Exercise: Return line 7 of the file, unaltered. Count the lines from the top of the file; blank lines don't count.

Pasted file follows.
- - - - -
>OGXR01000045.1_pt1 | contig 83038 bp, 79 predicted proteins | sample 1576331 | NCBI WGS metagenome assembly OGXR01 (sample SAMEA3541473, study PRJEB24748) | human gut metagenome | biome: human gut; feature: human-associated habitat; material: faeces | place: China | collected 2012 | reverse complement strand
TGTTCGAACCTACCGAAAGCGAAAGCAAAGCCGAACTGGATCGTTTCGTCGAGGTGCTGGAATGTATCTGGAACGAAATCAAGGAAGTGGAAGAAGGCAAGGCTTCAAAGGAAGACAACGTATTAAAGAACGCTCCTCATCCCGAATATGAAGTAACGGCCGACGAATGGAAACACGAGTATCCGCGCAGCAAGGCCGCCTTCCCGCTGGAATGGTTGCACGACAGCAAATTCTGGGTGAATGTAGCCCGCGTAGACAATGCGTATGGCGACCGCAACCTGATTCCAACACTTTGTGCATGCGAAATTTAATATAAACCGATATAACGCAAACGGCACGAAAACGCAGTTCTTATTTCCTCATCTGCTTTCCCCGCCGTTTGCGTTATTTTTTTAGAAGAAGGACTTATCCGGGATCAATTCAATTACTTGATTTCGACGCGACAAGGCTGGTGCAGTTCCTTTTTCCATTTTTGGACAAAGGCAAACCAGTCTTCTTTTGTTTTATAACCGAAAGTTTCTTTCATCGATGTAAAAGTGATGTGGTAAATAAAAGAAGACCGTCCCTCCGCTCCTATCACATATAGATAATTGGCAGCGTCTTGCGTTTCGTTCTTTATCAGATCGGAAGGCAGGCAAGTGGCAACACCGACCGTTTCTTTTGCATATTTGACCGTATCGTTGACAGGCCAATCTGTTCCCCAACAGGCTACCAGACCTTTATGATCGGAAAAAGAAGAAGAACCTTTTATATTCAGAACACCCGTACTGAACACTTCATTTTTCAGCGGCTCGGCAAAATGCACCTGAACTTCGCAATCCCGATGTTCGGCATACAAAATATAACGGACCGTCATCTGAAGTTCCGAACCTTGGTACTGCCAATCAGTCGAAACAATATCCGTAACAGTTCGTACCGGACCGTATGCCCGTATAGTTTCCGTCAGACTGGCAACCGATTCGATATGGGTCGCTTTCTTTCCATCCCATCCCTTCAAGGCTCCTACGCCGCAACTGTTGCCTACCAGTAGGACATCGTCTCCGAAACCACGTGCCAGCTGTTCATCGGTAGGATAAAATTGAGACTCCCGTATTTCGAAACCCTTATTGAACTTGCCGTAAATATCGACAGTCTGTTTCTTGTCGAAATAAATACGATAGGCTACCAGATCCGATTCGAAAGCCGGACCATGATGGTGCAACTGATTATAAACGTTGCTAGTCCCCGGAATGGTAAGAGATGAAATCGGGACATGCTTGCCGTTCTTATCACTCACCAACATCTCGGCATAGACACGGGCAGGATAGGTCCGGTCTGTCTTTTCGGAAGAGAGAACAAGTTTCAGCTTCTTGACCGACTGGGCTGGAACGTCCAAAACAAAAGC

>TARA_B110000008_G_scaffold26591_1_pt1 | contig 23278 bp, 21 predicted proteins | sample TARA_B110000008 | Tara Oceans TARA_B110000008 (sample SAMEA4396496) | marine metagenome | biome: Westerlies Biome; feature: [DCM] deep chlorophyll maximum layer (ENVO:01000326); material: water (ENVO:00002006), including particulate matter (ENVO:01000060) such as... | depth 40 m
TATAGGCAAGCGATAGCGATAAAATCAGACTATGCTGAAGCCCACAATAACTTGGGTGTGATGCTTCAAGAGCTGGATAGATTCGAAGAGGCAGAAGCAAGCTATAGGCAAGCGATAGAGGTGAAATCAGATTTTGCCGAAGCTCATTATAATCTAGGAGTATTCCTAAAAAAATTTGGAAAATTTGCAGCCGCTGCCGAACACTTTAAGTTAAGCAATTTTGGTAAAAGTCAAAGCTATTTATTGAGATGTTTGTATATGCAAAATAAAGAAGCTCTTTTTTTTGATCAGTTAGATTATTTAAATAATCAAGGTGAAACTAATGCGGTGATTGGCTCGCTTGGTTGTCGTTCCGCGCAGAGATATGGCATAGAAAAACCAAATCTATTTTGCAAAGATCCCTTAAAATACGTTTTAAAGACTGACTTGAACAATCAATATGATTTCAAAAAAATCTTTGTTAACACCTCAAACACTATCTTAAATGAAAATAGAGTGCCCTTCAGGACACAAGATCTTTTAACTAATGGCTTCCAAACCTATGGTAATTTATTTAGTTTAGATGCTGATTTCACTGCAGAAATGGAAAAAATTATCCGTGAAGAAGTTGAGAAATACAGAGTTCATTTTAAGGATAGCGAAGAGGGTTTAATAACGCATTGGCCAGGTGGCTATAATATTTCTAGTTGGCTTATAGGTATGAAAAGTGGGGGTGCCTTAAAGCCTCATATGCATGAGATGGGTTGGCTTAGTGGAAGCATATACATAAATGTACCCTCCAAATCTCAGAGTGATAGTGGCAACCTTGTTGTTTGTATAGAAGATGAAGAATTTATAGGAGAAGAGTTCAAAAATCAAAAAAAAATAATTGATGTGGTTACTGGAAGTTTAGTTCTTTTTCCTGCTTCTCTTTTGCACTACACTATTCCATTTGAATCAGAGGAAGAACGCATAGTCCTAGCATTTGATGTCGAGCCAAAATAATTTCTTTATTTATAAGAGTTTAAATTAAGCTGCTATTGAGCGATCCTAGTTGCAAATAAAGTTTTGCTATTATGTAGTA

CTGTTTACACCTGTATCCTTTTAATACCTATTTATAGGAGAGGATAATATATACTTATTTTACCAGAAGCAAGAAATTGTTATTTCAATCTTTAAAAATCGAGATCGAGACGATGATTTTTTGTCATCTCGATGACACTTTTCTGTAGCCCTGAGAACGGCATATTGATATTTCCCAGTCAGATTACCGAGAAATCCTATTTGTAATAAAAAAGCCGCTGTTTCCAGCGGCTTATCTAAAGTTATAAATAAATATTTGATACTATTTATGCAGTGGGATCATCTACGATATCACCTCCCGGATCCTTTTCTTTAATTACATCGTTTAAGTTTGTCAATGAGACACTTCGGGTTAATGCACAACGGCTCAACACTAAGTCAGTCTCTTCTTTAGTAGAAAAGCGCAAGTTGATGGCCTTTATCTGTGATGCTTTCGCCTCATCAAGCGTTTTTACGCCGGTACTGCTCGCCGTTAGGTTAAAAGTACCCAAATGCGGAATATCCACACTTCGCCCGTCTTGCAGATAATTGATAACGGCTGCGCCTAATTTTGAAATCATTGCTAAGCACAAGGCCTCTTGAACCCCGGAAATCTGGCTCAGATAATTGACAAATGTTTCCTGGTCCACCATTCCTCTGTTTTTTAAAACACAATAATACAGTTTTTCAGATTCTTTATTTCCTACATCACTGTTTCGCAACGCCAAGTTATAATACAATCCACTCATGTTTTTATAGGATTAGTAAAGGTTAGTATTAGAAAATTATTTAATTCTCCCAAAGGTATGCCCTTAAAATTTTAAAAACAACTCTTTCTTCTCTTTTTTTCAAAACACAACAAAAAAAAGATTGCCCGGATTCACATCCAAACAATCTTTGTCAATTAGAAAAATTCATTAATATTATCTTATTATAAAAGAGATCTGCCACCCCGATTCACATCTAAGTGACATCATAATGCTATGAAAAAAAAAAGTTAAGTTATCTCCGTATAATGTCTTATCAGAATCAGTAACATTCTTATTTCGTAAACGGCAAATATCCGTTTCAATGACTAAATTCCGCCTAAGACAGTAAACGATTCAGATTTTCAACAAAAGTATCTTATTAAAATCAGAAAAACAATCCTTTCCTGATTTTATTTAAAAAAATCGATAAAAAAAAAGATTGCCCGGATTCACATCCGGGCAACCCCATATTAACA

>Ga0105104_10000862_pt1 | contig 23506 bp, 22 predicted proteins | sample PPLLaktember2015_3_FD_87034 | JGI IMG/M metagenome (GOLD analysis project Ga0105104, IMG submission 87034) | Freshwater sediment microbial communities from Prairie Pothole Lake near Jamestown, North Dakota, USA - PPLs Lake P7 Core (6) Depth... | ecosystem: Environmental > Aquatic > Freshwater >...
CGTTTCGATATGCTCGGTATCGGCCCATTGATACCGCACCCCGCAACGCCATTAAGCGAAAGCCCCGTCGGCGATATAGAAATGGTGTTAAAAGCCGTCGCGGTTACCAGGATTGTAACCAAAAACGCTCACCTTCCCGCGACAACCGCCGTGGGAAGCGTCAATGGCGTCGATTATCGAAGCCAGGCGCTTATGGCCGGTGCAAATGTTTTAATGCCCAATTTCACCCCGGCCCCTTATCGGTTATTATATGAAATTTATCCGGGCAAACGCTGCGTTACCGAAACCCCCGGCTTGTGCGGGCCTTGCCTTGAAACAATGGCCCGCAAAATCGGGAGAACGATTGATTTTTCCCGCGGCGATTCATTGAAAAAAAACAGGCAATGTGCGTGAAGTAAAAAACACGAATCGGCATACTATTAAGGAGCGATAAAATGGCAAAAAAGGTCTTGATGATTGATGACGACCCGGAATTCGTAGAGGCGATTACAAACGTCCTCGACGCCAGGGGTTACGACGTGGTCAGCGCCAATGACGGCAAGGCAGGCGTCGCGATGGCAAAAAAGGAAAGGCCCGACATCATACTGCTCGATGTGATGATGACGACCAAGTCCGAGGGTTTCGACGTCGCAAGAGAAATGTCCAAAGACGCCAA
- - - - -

CGTTTCGATATGCTCGGTATCGGCCCATTGATACCGCACCCCGCAACGCCATTAAGCGAAAGCCCCGTCGGCGATATAGAAATGGTGTTAAAAGCCGTCGCGGTTACCAGGATTGTAACCAAAAACGCTCACCTTCCCGCGACAACCGCCGTGGGAAGCGTCAATGGCGTCGATTATCGAAGCCAGGCGCTTATGGCCGGTGCAAATGTTTTAATGCCCAATTTCACCCCGGCCCCTTATCGGTTATTATATGAAATTTATCCGGGCAAACGCTGCGTTACCGAAACCCCCGGCTTGTGCGGGCCTTGCCTTGAAACAATGGCCCGCAAAATCGGGAGAACGATTGATTTTTCCCGCGGCGATTCATTGAAAAAAAACAGGCAATGTGCGTGAAGTAAAAAACACGAATCGGCATACTATTAAGGAGCGATAAAATGGCAAAAAAGGTCTTGATGATTGATGACGACCCGGAATTCGTAGAGGCGATTACAAACGTCCTCGACGCCAGGGGTTACGACGTGGTCAGCGCCAATGACGGCAAGGCAGGCGTCGCGATGGCAAAAAAGGAAAGGCCCGACATCATACTGCTCGATGTGATGATGACGACCAAGTCCGAGGGTTTCGACGTCGCAAGAGAAATGTCCAAAGACGCCAA